Scoot: Media faults in Ferguson
The national media has never reflected an accurate picture of society, and the coverage of the events in Ferguson, MO prove this point.
While I do channel surf between all of the cable news channels, I generally spend most of my time watching CNN, which generally offers more news and fewer programs advancing political agendas, like FOX News and MSNBC. This is not criticism of FOX News or MSNBC for airing politically slanted programming; and though I do watch all of the networks – I just find myself spending more time watching CNN.
All of the cable news channels submit to the temptation to present the sensational side of news. When the cable news channels recap the events in Ferguson or have a guest discussing the shooting of Michael Brown and the protests, I notice that the “B-roll” – the video that covers the conversation – is of the height of the violent protests, even when the discussion is about the more peaceful demonstrations.
Why would the networks not want to match the video with the content of the discussion? The video of the violent protest is more visually compelling to viewers than video of a peaceful demonstration. The network’s decision to air the more violent video is a response to what they believe the viewers want to see. As I have often argued, the audience is ultimately responsible for the programming decisions made by the networks.
The 24/7 news networks face the challenge of filling a vast and continuous amount of airtime. As the networks cover any breaking story, they show the same video loops over and over, and for those who watch longer than a few minutes, it is easy to get the impression that the crisis or tragedy is more widespread than it really is.
Human nature causes us to be intrigued by violence. That does not mean that we want or encourage violence – it is just an acknowledgement of human nature. Since the goal of the news networks is to attract ratings, they will instinctively select the news stories and the videos that are most likely to attract the attention of the largest possible audience.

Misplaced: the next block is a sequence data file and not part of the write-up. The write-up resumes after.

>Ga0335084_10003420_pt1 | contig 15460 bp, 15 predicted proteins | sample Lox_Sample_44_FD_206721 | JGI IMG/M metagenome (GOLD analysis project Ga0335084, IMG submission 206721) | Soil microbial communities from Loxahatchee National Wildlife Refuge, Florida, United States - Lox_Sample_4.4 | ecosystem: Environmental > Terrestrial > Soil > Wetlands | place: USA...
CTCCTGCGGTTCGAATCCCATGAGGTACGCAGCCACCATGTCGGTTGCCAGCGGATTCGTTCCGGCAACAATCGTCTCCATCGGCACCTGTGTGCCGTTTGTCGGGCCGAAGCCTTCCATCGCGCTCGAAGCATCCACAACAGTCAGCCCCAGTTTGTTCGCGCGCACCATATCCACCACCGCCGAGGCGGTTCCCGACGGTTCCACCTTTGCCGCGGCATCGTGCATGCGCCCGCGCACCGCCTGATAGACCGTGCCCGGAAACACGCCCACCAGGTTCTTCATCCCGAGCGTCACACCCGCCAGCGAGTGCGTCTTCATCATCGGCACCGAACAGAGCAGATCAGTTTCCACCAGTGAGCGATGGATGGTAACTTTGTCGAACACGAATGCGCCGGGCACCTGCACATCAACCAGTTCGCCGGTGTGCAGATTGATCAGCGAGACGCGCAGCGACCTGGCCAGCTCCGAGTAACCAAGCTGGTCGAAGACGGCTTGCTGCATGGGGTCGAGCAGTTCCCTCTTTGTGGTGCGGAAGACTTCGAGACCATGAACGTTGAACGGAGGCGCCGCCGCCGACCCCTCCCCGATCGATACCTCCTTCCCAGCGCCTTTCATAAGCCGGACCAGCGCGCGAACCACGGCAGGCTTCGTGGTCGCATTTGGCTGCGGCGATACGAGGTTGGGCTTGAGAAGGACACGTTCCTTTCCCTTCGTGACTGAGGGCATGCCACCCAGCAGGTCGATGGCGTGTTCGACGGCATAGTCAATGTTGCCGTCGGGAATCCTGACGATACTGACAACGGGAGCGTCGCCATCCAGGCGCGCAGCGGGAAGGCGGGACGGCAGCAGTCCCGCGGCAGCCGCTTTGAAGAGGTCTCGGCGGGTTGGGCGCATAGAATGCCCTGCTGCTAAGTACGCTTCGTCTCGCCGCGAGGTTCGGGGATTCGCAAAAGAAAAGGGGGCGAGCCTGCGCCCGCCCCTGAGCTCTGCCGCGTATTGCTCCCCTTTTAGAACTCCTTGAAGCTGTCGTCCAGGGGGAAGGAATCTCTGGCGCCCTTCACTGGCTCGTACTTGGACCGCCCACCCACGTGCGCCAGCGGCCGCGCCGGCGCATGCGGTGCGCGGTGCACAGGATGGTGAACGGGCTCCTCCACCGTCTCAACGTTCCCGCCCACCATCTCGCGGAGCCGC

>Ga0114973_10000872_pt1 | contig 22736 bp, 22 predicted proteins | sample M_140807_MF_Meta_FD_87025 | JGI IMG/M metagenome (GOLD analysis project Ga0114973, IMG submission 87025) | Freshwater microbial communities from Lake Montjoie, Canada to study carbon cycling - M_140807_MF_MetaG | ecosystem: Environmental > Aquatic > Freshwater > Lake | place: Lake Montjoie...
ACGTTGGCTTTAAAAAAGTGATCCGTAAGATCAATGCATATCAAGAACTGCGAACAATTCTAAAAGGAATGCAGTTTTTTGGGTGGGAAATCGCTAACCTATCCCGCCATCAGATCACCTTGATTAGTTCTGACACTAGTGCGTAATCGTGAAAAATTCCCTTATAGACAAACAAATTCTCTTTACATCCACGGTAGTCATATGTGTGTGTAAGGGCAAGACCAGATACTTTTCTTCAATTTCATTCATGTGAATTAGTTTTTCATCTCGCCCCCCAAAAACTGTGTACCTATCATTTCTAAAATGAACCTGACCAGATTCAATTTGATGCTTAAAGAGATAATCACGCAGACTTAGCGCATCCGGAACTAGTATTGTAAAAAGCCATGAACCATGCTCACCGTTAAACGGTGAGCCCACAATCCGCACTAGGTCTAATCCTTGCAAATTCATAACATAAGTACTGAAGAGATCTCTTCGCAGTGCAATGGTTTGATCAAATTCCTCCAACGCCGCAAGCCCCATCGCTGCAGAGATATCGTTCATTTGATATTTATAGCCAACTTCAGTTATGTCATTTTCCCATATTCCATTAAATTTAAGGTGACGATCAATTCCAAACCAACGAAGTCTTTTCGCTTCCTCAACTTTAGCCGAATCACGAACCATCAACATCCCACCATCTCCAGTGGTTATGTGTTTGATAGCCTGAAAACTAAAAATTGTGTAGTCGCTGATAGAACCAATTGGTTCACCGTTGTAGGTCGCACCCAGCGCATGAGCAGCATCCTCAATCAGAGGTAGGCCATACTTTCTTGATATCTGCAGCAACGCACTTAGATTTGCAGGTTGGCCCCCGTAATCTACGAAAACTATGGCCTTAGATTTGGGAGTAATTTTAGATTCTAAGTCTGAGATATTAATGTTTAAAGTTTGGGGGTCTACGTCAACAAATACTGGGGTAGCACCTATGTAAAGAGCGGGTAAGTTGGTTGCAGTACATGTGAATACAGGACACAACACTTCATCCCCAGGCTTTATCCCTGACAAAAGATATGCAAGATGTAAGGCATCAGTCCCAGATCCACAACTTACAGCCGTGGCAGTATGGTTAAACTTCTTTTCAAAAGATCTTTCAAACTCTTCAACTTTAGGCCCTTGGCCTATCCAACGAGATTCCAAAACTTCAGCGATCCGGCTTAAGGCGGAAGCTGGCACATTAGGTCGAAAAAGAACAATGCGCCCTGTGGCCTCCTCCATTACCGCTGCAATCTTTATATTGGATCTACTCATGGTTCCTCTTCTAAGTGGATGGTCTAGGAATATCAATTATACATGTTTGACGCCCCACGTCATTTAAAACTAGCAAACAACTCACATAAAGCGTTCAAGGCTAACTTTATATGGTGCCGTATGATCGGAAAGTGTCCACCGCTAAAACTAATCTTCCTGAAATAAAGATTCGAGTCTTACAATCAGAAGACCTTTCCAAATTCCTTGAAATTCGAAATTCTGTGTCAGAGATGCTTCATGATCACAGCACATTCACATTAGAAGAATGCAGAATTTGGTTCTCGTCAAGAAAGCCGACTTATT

It is unlikely that this relationship between the media and the audience will change any time soon – that’s why it is important for the audience to recognize that what they see through the prism of the news media is NOT a true reflection of the full story, or of society in general.
The stories of the African-American and white community in Ferguson working together become a mere footnote to the violent unrest. The visuals of blacks and white police officers in a tense standoff in the streets of an American city resurrect images of the past battles over integration and that is a familiar story line that invokes great emotions on both sides.
But as much as the news media thrives on showing violence in society, there is a line beyond which the news media will not cross. Coverage of the beheading of an American journalist included only stills from the graphic video of the actual beheading, which was initially available on YouTube. But the networks were definite about censoring the actual video, which we can all image how graphically violent it must be to anyone who views it.
I often talk about the responsibility of the audience that consumes the news media. It is our responsibility to understand the motives that drive the news media and watch the news with that in mind.
The bottom line is, the news media reflects the more sensational aspect of any news story and should not be considered a true barometer of the attitude and the actions of American society.